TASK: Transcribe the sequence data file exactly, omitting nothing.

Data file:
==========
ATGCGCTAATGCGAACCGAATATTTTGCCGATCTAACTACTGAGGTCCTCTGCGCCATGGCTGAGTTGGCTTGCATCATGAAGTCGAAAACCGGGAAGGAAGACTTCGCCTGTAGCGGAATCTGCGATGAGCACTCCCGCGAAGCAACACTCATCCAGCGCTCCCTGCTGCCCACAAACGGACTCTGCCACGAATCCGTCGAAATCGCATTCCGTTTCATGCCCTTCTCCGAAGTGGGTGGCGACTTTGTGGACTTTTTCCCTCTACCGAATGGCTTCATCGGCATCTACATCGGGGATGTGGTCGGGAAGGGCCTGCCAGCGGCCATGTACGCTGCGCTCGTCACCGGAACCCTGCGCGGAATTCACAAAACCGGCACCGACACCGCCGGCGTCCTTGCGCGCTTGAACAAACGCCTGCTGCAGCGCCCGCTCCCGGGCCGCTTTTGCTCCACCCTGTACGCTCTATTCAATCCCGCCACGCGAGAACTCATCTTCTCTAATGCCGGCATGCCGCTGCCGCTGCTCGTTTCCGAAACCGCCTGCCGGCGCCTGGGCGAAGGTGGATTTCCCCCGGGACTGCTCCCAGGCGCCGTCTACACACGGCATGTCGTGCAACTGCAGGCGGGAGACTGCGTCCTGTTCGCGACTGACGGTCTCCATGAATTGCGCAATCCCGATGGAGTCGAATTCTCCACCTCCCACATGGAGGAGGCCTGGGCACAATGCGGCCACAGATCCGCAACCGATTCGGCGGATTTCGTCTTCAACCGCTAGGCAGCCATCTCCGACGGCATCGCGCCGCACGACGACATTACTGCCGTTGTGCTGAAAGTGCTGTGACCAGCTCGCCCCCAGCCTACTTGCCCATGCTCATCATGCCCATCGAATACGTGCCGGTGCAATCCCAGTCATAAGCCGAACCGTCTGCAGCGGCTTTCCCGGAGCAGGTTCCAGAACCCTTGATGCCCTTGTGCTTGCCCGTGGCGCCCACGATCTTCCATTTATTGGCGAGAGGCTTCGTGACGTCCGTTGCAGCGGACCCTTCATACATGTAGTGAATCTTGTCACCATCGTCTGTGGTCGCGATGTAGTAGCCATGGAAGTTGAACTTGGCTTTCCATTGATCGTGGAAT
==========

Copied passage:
ATGCGCTAATGCGAACCGAATATTTTGCCGATCTAACTACTGAGGTCCTCTGCGCCATGGCTGAGTTGGCTTGCATCATGAAGTCGAAAACCGGGAAGGAAGACTTCGCCTGTAGCGGAATCTGCGATGAGCACTCCCGCGAAGCAACACTCATCCAGCGCTCCCTGCTGCCCACAAACGGACTCTGCCACGAATCCGTCGAAATCGCATTCCGTTTCATGCCCTTCTCCGAAGTGGGTGGCGACTTTGTGGACTTTTTCCCTCTACCGAATGGCTTCATCGGCATCTACATCGGGGATGTGGTCGGGAAGGGCCTGCCAGCGGCCATGTACGCTGCGCTCGTCACCGGAACCCTGCGCGGAATTCACAAAACCGGCACCGACACCGCCGGCGTCCTTGCGCGCTTGAACAAACGCCTGCTGCAGCGCCCGCTCCCGGGCCGCTTTTGCTCCACCCTGTACGCTCTATTCAATCCCGCCACGCGAGAACTCATCTTCTCTAATGCCGGCATGCCGCTGCCGCTGCTCGTTTCCGAAACCGCCTGCCGGCGCCTGGGCGAAGGTGGATTTCCCCCGGGACTGCTCCCAGGCGCCGTCTACACACGGCATGTCGTGCAACTGCAGGCGGGAGACTGCGTCCTGTTCGCGACTGACGGTCTCCATGAATTGCGCAATCCCGATGGAGTCGAATTCTCCACCTCCCACATGGAGGAGGCCTGGGCACAATGCGGCCACAGATCCGCAACCGATTCGGCGGATTTCGTCTTCAACCGCTAGGCAGCCATCTCCGACGGCATCGCGCCGCACGACGACATTACTGCCGTTGTGCTGAAAGTGCTGTGACCAGCTCGCCCCCAGCCTACTTGCCCATGCTCATCATGCCCATCGAATACGTGCCGGTGCAATCCCAGTCATAAGCCGAACCGTCTGCAGCGGCTTTCCCGGAGCAGGTTCCAGAACCCTTGATGCCCTTGTGCTTGCCCGTGGCGCCCACGATCTTCCATTTATTGGCGAGAGGCTTCGTGACGTCCGTTGCAGCGGACCCTTCATACATGTAGTGAATCTTGTCACCATCGTCTGTGGTCGCGATGTAGTAGCCATGGAAGTTGAACTTGGCTTTCCATTGATCGTGGAAT